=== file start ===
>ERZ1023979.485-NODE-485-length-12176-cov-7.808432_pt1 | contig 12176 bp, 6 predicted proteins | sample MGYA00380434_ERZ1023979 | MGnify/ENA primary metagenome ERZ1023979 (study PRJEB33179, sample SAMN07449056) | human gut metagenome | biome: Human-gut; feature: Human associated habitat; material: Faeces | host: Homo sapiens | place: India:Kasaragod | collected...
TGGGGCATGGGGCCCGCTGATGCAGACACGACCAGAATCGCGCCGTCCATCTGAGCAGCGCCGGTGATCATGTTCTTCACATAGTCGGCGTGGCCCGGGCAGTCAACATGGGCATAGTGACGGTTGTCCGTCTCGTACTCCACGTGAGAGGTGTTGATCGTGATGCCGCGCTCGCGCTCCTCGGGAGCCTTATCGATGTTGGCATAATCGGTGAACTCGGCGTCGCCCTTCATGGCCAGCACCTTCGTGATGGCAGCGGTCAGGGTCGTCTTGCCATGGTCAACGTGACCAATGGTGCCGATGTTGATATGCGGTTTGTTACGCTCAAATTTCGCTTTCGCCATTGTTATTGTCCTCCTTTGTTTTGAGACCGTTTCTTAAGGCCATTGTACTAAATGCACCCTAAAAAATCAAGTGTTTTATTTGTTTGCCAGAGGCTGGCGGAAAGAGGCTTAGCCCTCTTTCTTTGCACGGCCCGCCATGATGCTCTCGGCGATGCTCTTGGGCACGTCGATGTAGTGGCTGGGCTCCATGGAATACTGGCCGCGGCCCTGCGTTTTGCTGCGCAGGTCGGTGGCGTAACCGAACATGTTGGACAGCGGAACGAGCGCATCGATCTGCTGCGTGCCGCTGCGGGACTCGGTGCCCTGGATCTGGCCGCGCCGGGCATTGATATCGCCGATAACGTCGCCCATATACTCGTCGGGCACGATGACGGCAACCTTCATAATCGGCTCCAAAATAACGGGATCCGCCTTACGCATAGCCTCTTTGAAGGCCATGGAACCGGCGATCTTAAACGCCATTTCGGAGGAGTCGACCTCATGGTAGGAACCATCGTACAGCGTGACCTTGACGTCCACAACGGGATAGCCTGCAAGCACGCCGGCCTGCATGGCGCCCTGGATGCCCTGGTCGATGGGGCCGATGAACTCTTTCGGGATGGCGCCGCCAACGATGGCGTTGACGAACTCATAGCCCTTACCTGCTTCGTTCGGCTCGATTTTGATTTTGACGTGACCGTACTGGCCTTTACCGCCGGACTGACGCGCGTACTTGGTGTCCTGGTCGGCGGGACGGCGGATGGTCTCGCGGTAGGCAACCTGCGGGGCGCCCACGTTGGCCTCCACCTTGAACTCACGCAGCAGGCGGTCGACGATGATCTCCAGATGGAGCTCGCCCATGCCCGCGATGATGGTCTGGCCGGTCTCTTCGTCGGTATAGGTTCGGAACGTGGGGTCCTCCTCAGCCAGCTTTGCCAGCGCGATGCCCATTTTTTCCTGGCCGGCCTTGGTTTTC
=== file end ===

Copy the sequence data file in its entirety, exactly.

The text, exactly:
>ERZ1023979.485-NODE-485-length-12176-cov-7.808432_pt1 | contig 12176 bp, 6 predicted proteins | sample MGYA00380434_ERZ1023979 | MGnify/ENA primary metagenome ERZ1023979 (study PRJEB33179, sample SAMN07449056) | human gut metagenome | biome: Human-gut; feature: Human associated habitat; material: Faeces | host: Homo sapiens | place: India:Kasaragod | collected...
TGGGGCATGGGGCCCGCTGATGCAGACACGACCAGAATCGCGCCGTCCATCTGAGCAGCGCCGGTGATCATGTTCTTCACATAGTCGGCGTGGCCCGGGCAGTCAACATGGGCATAGTGACGGTTGTCCGTCTCGTACTCCACGTGAGAGGTGTTGATCGTGATGCCGCGCTCGCGCTCCTCGGGAGCCTTATCGATGTTGGCATAATCGGTGAACTCGGCGTCGCCCTTCATGGCCAGCACCTTCGTGATGGCAGCGGTCAGGGTCGTCTTGCCATGGTCAACGTGACCAATGGTGCCGATGTTGATATGCGGTTTGTTACGCTCAAATTTCGCTTTCGCCATTGTTATTGTCCTCCTTTGTTTTGAGACCGTTTCTTAAGGCCATTGTACTAAATGCACCCTAAAAAATCAAGTGTTTTATTTGTTTGCCAGAGGCTGGCGGAAAGAGGCTTAGCCCTCTTTCTTTGCACGGCCCGCCATGATGCTCTCGGCGATGCTCTTGGGCACGTCGATGTAGTGGCTGGGCTCCATGGAATACTGGCCGCGGCCCTGCGTTTTGCTGCGCAGGTCGGTGGCGTAACCGAACATGTTGGACAGCGGAACGAGCGCATCGATCTGCTGCGTGCCGCTGCGGGACTCGGTGCCCTGGATCTGGCCGCGCCGGGCATTGATATCGCCGATAACGTCGCCCATATACTCGTCGGGCACGATGACGGCAACCTTCATAATCGGCTCCAAAATAACGGGATCCGCCTTACGCATAGCCTCTTTGAAGGCCATGGAACCGGCGATCTTAAACGCCATTTCGGAGGAGTCGACCTCATGGTAGGAACCATCGTACAGCGTGACCTTGACGTCCACAACGGGATAGCCTGCAAGCACGCCGGCCTGCATGGCGCCCTGGATGCCCTGGTCGATGGGGCCGATGAACTCTTTCGGGATGGCGCCGCCAACGATGGCGTTGACGAACTCATAGCCCTTACCTGCTTCGTTCGGCTCGATTTTGATTTTGACGTGACCGTACTGGCCTTTACCGCCGGACTGACGCGCGTACTTGGTGTCCTGGTCGGCGGGACGGCGGATGGTCTCGCGGTAGGCAACCTGCGGGGCGCCCACGTTGGCCTCCACCTTGAACTCACGCAGCAGGCGGTCGACGATGATCTCCAGATGGAGCTCGCCCATGCCCGCGATGATGGTCTGGCCGGTCTCTTCGTCGGTATAGGTTCGGAACGTGGGGTCCTCCTCAGCCAGCTTTGCCAGCGCGATGCCCATTTTTTCCTGGCCGGCCTTGGTTTTC